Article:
Indian Country Reacts to Queen Elizabeth II’s Death

Posted By PowWow Articles September 8th, 2022 Last Updated on: September 9th, 2022

Queen Elizabeth II, who ruled the United Kingdom of Great Britain and Northern Ireland and the Commonwealth realms for the past 70 years, has passed away at 96 years old. With her passing, her son becomes King Charles III.

According to the royal family, all four of her children and her grandsons Prince William and Prince Harry traveled to Balmoral to be at her side.

Elizabeth's reign was the longest of any British monarch in history. Some in the indigenous community expressed their condolences in heartfelt messages.

Mary Simon, Canada’s first Inuit Governor General, released a statement about the Queen’s death, in which she shared about Elizabeth's relationship with Canada.

Her reign encompassed the mandates of 12 Canadian prime ministers and 13 governors general. On 22 occasions, she undertook official visits to Canada, where she professed her love for our county again and again. She was a steadfast presence during some of the most tumultuous times of our lives, and most recently gave comfort to so many during the pandemic. On behalf of all Canadians, I offer deepest condolences to the members of the Royal Family, who grieve the loss of a loving mother, grandmother and great-grandmother.

Queen Elizabeth Death

Queen Elizabeth II just two days before her death. JANE BARLOW – WPA POOL/GETTY

Yet, while countless people across the U.K. and the world are mourning her death, the Queen's seven decades as head of the Commonwealth drubbed up considerable controversy.

This is, indeed, a sad day for the royal family and the monarchy, but not everyone is finding themselves in such a mournful state. To many, the Queen's legacy in Great Britain and the Commonwealth is synonymous with colonialism, violence, scandal and corruption. That includes many people across Indian Country, who are openly sharing their reflections on forced assimilation and intergenerational trauma. 

Queen's Death

Ryan Buffalo, a citizen of Samson Cree Nation isn't among those warmly acknowledging Elizabeth's reign. 

I think that the monarchy is outdated. It seems like it doesn’t have any benefit to any Indigenous person in Canada or the Americas in general,” Buffalo said. “Yes [it's] unfortunate that she passed away but I can’t feel that much sympathy for her because she is a rich old white lady and there’s so much history here that involves Indigenous trauma. I am thinking about our international agreements and how her death is going to affect them. In Canada we have difficulty enforcing the agreements at the different levels of government.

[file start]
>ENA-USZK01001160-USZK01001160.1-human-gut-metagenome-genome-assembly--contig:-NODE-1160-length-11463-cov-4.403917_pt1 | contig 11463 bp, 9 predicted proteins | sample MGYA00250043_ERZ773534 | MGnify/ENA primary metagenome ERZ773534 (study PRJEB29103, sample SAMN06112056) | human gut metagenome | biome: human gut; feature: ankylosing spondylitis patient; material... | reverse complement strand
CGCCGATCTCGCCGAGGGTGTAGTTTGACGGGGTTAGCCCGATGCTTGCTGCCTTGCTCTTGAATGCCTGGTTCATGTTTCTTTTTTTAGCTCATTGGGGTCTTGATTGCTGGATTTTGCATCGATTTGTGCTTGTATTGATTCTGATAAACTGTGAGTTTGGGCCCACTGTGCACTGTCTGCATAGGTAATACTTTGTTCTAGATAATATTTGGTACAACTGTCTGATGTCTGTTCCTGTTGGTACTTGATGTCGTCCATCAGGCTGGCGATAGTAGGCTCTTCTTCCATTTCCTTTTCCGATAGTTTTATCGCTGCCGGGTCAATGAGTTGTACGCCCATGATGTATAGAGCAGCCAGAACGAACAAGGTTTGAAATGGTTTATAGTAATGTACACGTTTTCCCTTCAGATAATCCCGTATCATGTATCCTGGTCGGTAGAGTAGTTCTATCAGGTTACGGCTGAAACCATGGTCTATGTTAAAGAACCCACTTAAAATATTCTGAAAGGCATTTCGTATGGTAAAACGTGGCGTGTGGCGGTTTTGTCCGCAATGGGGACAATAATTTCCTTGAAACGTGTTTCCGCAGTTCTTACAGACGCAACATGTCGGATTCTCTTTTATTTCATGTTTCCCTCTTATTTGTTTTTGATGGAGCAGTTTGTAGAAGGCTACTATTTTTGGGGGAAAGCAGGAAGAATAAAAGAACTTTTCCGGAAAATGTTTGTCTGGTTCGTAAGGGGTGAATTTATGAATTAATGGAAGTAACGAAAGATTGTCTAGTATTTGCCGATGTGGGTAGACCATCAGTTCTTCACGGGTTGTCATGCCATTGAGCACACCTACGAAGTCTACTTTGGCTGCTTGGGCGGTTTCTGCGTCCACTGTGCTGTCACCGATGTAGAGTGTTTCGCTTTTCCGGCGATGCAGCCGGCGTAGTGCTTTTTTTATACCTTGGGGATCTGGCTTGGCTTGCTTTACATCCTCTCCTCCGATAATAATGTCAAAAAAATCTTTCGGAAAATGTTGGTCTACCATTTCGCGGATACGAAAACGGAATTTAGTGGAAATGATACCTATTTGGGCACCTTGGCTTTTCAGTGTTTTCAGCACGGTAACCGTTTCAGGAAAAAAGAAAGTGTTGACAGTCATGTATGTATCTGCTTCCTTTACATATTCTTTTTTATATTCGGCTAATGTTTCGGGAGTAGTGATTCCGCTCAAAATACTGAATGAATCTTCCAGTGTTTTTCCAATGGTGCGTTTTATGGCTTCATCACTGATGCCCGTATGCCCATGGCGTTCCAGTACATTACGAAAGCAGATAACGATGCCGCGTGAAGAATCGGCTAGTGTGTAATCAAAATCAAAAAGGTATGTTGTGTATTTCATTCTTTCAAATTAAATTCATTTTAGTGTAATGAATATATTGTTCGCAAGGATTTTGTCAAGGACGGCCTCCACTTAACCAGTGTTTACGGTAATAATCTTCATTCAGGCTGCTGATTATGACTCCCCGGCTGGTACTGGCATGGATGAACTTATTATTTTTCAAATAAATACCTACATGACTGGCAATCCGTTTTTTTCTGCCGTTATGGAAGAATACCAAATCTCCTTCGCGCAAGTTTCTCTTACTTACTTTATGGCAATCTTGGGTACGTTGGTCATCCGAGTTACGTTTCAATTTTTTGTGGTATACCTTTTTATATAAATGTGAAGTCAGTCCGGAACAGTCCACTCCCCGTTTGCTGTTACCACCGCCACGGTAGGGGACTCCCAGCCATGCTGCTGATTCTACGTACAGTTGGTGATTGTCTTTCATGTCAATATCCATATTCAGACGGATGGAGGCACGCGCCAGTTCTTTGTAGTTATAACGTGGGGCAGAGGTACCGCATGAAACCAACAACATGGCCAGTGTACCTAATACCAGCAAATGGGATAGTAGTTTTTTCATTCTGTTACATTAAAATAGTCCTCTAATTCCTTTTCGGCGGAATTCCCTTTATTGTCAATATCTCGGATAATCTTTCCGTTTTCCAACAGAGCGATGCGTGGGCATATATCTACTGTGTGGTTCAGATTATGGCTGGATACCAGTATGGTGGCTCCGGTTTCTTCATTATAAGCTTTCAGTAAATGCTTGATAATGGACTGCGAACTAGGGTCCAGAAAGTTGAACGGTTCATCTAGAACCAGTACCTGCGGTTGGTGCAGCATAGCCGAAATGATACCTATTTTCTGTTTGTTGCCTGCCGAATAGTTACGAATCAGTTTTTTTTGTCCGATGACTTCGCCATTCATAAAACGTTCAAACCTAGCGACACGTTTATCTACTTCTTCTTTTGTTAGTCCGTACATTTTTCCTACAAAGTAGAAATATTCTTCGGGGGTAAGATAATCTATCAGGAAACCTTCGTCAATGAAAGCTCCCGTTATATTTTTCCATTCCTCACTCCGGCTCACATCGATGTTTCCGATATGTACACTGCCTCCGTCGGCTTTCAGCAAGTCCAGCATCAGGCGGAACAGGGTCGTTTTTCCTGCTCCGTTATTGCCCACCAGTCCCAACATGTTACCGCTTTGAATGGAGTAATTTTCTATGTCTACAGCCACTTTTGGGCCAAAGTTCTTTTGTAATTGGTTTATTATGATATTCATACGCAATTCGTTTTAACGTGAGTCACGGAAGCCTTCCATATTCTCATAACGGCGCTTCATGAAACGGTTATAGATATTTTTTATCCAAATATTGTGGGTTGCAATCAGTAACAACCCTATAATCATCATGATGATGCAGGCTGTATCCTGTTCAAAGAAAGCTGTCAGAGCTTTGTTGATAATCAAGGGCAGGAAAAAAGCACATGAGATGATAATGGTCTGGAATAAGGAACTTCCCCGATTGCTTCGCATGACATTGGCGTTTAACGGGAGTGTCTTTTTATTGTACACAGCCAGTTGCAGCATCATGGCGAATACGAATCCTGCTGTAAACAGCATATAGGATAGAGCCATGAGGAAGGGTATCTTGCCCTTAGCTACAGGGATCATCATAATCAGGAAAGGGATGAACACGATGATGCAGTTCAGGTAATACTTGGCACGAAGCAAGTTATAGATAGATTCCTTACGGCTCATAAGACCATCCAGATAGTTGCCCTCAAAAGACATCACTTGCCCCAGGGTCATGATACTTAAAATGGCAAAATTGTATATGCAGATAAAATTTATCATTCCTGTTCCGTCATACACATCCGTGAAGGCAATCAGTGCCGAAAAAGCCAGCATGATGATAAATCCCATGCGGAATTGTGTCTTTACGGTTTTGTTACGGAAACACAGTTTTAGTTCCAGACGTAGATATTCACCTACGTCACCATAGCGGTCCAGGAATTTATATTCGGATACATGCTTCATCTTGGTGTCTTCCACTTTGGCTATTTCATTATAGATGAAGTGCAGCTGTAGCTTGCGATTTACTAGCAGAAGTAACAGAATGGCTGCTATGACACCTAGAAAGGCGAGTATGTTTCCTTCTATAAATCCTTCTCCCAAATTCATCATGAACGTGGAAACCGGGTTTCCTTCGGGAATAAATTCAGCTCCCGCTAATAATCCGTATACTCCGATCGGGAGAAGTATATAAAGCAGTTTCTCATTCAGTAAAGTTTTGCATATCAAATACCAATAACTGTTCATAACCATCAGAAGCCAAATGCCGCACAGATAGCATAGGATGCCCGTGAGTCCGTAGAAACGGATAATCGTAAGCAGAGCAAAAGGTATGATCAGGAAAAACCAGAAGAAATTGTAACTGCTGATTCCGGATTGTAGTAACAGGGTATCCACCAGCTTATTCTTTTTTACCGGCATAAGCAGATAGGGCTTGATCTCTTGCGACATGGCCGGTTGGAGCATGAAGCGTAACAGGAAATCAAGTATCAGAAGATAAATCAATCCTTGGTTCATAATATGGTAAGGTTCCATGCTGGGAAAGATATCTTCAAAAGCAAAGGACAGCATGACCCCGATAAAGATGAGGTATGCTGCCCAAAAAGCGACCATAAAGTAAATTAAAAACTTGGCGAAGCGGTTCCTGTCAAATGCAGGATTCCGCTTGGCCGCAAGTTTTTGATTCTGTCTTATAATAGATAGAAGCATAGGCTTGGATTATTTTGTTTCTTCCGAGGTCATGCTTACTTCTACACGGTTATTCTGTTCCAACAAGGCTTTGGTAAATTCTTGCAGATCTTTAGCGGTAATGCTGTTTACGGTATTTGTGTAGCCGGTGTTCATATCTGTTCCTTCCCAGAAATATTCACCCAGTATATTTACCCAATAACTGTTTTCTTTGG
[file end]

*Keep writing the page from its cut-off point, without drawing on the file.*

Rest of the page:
Read on for reactions from those within the Indigenous community…



As you can see from these posts, many of the reactions to Queen Elizabeth's death were very raw and impassioned, and it's not hard to see why. 

What was your initial reaction to the Queen's passing?

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Allen Topaum

White people took land that was not their own. The poor original inhabitants should receive land in return today. The poor original inhabitants now live on squalor wasteland. The rich white people and other new immigrants now live in rich house and big land. Why did white people do it? They used advanced criminal weaponry to overpower land that was not their own. Inkind, the land grabbers should return much land back to original inhabitants. The law of righteousness is more lawful than the power grabbers made-up laws. The court systems are designed to keep power away from original inhabitants. The inhumane killing of the majority of my people hurts me constantly. The original inhabitants population is now the lowest from before being highest. The policy to kill all original inhabitants is still playing out as the inhabitants population is tracking down constantly. Stand-up for original inhabitants land and repayment of lost richness. Give land back to original inhabitants and the wealth of stolen riches. I tried to take a swim on the eastern coast but all the white people owned all the seaside land with big houses and they posted signs to keep out and no parking. Shameful and anger was my feeling for i am the original owner of this land and cannot even take a swim or park to touch the seaside. Pityful indeed.
Allen Topaum
Kiowa Tribe of Oklahoma

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